At night, the thing that sees me in all this
rawness is the forgiveness I do not lend
myself. Maybe I can swallow the pain
and build a new mouth from it and
maybe I’ll miss it, too.
I think of the whispers shaped in the
curl of our bodies and I think of the pants
that come in between. At night, we learn
to rack our breaths and feed a name
to the tired madness that lulls us to sleep—
nurtured and cradled in a song only we
know how to inhale. I haven’t written
in months and have a scar on my left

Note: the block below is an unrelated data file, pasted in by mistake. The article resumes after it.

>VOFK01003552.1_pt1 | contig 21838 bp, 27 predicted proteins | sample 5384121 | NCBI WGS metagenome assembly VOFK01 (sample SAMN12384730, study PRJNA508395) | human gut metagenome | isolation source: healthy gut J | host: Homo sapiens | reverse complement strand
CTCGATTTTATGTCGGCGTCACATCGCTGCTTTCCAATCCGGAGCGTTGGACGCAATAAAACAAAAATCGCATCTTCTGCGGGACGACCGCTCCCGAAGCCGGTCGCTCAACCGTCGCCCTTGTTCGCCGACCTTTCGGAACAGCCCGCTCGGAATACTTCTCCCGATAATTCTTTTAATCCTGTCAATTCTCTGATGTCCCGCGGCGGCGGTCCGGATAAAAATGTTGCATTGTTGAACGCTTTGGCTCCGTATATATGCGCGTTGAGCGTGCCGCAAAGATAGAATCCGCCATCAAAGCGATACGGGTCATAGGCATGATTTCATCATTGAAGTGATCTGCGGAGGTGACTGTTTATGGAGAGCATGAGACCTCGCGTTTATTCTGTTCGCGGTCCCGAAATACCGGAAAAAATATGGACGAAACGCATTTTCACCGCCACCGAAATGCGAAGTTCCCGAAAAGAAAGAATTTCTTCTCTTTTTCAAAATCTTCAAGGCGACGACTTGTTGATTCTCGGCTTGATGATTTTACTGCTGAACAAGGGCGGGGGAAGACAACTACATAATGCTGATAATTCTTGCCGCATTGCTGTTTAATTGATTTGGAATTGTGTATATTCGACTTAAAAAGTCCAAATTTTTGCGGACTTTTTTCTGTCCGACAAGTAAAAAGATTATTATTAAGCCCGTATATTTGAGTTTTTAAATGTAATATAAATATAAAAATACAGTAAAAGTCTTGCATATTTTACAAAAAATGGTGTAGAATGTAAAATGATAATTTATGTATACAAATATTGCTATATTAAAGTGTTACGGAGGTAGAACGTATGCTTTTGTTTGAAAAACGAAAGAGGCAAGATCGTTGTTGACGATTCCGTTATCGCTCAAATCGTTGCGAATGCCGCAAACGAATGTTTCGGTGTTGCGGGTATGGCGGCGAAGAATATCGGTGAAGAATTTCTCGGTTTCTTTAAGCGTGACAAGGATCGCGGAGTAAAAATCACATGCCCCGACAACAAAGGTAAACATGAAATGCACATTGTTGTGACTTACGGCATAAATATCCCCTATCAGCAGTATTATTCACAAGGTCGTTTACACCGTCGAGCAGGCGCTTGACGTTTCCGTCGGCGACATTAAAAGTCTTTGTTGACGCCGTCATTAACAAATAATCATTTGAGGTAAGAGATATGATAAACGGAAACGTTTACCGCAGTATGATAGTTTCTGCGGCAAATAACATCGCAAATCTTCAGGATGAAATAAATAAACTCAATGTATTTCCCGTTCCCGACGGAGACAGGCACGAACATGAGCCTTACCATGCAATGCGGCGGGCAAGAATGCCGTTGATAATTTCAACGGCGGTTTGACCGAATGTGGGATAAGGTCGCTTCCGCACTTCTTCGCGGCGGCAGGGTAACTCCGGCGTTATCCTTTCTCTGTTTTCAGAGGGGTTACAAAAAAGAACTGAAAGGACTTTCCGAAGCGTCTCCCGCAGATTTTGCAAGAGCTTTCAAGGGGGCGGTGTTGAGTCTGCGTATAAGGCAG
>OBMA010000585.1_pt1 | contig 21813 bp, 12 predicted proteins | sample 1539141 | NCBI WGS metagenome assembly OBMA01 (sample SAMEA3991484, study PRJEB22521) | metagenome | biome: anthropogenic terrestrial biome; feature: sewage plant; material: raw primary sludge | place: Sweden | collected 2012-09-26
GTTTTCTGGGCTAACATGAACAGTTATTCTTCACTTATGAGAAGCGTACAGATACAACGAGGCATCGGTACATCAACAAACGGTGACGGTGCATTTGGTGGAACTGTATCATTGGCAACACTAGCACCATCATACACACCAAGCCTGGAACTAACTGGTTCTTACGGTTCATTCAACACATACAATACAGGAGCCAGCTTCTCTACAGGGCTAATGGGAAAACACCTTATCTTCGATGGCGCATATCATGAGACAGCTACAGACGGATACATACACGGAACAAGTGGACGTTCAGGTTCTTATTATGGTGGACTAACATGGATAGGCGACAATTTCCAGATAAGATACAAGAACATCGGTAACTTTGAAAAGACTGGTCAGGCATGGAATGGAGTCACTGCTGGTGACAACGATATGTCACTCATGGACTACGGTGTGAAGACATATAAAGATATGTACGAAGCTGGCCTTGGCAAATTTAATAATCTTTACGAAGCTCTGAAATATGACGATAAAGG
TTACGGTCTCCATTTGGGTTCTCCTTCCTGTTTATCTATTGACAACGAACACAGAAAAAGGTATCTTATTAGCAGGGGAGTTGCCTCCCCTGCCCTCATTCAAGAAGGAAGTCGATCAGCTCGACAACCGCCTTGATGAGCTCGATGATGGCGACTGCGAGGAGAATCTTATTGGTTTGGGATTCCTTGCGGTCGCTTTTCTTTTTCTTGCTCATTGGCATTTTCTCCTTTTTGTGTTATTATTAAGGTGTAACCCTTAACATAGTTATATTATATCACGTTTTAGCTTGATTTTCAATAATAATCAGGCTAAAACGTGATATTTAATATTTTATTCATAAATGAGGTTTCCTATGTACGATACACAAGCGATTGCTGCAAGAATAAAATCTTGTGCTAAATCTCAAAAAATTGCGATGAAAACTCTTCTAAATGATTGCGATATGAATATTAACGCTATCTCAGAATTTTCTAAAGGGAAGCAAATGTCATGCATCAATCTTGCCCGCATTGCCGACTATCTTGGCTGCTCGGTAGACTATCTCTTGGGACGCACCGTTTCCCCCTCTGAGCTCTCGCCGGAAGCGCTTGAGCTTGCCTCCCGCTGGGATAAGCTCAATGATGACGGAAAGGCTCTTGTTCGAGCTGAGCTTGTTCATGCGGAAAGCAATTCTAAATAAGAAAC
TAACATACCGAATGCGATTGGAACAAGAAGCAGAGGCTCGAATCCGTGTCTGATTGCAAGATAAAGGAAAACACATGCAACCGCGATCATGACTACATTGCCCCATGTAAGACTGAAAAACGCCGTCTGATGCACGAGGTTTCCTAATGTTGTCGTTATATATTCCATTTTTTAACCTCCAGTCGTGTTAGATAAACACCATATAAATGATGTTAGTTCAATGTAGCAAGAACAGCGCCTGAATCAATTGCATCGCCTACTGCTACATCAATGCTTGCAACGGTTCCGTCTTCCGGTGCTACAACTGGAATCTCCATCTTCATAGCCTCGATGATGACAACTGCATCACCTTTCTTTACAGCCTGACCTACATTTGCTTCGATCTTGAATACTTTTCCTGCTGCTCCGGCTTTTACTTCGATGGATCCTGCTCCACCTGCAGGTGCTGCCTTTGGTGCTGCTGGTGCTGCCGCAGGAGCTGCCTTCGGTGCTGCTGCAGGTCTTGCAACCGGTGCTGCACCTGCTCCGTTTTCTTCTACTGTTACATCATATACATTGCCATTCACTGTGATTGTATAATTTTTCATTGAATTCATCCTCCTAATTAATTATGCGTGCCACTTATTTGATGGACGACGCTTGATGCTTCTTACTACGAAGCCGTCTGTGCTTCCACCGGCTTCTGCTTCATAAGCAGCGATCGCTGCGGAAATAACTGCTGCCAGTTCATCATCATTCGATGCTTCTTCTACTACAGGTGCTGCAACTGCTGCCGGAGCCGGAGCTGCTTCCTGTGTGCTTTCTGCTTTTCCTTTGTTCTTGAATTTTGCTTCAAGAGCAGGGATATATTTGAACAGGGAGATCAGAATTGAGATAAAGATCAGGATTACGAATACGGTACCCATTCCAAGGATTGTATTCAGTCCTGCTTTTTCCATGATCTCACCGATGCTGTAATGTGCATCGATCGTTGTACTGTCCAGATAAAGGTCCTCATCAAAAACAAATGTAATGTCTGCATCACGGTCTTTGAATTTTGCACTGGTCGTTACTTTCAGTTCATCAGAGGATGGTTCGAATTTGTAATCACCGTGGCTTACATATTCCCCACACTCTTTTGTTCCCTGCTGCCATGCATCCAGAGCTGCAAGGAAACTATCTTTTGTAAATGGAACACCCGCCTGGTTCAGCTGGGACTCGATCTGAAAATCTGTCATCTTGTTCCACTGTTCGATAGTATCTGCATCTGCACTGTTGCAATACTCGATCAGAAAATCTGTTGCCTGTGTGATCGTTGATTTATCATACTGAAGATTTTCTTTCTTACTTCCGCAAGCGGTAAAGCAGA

arm that I kiss when I go to sleep. Some-
times the days bloom and sometimes
the words nest themselves in a pool of blood
and sometimes there’s gasps where even
God himself could never fit. I think of
beauty as a riot against myself and all
that I do not want to be but that I am.
I cannot look at photos because there
are truths too incomplete to choke on.
But, in the morning, like oil-smeared yellow,
the sun rises.
Brittany Adames is a Dominican-American writer based in many places at once. Her work has been nominated for the Pushcart Prize and featured in Vagabond City, Blue Marble Review, Rust+Moth, TRACK//FOUR, and elsewhere. She currently attends Emerson College.